Concatenating field field oracle third two updating

Even though the database creates the index for the primary key automatically, there is still room for manual refinements if the key consists of multiple columns.In that case the database creates an index on all primary key columns—a so-called concatenated index (also known as multi-column, composite or combined index).

Quite often folks are confused about the potential of breaking relational fundamentals such as the First Normal Form or the scalar nature of typed values.

(Talking about 1NF violations in a language like SQL which lacks sufficient domain support, allows NULLs and supports duplicates is somewhat ironic to begin with, but that is a topic which requires detailed explanations.) By ‘Concatenating row values’ we mean this: You have a table, view or result that looks like this……and you wish to have a resultset like the one below: In this example we are accessing the sample North Wind database and using the following SQL The objective is to return a resultset with two columns, one with the Category Identifier, and the other with a concatenated list of all the Product Names separated by a delimiting character: such as a comma.

This means you have to know the column combinations that appear in the clause.

Defining an optimal index is therefore very difficult for external consultants because they don't have an overview of the application's access paths. They do not exploit the extra benefit the index could bring for other queries.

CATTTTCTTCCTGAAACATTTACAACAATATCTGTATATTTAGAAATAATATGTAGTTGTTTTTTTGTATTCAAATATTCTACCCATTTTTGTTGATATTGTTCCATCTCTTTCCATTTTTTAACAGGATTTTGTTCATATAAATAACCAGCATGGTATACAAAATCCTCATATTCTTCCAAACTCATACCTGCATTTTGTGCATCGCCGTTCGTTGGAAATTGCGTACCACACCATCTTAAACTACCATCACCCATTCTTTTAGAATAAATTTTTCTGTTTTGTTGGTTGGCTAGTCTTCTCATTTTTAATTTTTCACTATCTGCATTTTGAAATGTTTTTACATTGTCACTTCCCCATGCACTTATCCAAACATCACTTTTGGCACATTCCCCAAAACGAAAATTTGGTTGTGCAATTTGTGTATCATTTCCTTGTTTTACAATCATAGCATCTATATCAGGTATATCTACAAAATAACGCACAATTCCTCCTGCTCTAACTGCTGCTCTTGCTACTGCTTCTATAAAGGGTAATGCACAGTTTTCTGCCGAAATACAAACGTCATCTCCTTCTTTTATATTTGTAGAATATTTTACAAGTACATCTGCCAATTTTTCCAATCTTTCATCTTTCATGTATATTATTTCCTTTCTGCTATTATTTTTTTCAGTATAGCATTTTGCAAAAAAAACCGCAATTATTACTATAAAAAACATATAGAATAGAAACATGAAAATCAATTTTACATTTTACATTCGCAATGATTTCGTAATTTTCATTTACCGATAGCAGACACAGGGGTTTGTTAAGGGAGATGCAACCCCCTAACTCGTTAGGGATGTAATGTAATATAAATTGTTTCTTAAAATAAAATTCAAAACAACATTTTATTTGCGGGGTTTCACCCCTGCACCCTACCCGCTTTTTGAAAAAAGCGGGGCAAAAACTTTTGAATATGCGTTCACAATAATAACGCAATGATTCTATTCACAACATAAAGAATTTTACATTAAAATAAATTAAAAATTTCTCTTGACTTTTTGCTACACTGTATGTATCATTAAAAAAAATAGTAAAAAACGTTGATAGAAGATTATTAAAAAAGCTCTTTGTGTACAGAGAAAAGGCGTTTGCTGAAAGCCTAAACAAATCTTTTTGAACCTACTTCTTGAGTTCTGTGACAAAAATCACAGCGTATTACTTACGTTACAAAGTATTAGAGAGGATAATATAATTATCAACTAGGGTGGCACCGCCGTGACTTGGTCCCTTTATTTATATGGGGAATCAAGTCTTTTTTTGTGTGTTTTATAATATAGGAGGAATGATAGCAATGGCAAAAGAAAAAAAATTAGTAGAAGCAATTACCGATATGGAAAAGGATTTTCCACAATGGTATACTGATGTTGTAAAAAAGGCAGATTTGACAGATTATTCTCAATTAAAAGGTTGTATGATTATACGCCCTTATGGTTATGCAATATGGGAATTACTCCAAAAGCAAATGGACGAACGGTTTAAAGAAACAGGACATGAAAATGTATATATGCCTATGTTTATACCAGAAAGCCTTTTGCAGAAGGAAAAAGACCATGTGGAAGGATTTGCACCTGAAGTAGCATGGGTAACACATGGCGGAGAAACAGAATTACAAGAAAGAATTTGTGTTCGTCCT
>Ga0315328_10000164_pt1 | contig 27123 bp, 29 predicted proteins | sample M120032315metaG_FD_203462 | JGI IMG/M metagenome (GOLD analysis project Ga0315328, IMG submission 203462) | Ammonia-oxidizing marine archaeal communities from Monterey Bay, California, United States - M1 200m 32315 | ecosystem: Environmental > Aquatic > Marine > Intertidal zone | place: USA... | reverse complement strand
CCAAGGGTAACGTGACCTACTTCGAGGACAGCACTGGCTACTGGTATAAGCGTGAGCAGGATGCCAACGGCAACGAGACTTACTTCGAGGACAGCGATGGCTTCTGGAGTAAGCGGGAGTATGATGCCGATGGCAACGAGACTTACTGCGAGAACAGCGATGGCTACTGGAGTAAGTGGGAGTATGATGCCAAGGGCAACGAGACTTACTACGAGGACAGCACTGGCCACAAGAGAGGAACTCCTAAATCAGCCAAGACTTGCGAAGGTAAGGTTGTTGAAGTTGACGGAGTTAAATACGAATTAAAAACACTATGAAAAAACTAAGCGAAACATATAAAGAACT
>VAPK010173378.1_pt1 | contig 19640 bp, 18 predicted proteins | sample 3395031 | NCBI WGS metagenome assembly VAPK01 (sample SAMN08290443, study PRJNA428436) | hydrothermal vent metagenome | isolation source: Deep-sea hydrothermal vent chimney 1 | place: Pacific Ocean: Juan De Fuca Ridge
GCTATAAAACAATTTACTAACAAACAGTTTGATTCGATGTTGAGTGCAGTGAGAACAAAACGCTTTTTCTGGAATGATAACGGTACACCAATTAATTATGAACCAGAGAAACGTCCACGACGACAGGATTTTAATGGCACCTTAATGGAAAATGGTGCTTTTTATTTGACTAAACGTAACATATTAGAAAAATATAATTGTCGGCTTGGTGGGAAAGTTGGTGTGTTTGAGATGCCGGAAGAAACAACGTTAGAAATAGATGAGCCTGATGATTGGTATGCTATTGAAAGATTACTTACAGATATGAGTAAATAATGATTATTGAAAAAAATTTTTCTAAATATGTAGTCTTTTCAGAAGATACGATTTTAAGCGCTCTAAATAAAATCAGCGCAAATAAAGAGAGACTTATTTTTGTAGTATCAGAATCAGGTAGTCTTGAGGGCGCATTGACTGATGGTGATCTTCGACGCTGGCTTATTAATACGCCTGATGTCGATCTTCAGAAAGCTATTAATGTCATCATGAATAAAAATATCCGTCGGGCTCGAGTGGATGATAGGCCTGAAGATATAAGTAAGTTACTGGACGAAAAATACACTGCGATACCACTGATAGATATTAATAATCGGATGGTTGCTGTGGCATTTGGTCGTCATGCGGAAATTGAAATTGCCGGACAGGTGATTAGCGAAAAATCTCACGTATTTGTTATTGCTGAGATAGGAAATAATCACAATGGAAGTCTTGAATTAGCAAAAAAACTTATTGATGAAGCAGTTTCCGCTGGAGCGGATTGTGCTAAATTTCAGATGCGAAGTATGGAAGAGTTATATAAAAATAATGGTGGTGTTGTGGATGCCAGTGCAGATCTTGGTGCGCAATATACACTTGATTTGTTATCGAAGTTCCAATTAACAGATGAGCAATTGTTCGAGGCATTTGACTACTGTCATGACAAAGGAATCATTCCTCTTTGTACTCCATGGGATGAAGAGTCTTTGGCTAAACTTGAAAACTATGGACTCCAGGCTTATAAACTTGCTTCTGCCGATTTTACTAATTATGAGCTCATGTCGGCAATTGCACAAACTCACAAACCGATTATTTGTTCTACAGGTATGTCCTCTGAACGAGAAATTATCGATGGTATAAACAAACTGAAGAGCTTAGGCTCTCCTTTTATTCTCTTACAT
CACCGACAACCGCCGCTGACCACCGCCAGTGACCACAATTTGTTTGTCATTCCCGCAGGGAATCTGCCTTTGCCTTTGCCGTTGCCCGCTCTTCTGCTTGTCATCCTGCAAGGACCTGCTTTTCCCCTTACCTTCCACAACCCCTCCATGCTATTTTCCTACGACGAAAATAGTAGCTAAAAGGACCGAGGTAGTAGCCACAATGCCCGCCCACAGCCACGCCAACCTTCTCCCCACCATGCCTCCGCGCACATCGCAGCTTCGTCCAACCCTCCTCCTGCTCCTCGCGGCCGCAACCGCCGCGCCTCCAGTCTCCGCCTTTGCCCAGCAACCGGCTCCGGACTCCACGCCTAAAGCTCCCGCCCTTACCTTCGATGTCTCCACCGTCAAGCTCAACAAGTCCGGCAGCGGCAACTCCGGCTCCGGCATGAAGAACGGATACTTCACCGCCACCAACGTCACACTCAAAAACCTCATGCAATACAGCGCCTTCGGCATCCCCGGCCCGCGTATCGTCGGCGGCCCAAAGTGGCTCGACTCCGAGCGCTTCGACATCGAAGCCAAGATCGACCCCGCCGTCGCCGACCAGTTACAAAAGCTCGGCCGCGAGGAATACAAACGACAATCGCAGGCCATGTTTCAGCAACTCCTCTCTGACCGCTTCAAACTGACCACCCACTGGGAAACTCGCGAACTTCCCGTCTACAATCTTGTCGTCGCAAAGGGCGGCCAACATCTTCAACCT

His book entitled SQL Performance Explained has become standard reading.“Use The Index, Luke!

” by Markus Winand is licensed under a Creative Commons Attribution-Noncommercial-No Derivative Works 3.0 Unported License.

The ordering of a two-column index is therefore like the ordering of a telephone directory: it is first sorted by surname, then by first name.

That means that a two-column index does not support searching on the second column alone; that would be like searching a telephone directory by first name.

Markus Winand teaches efficient SQL—inhouse and online.

He minimizes the development time using modern SQL and optimizes the runtime with smart indexing.

One such core aspect is the set based nature of SQL expressions (well, multi-sets to be exact, but for the given context let us ignore the issue of duplication).

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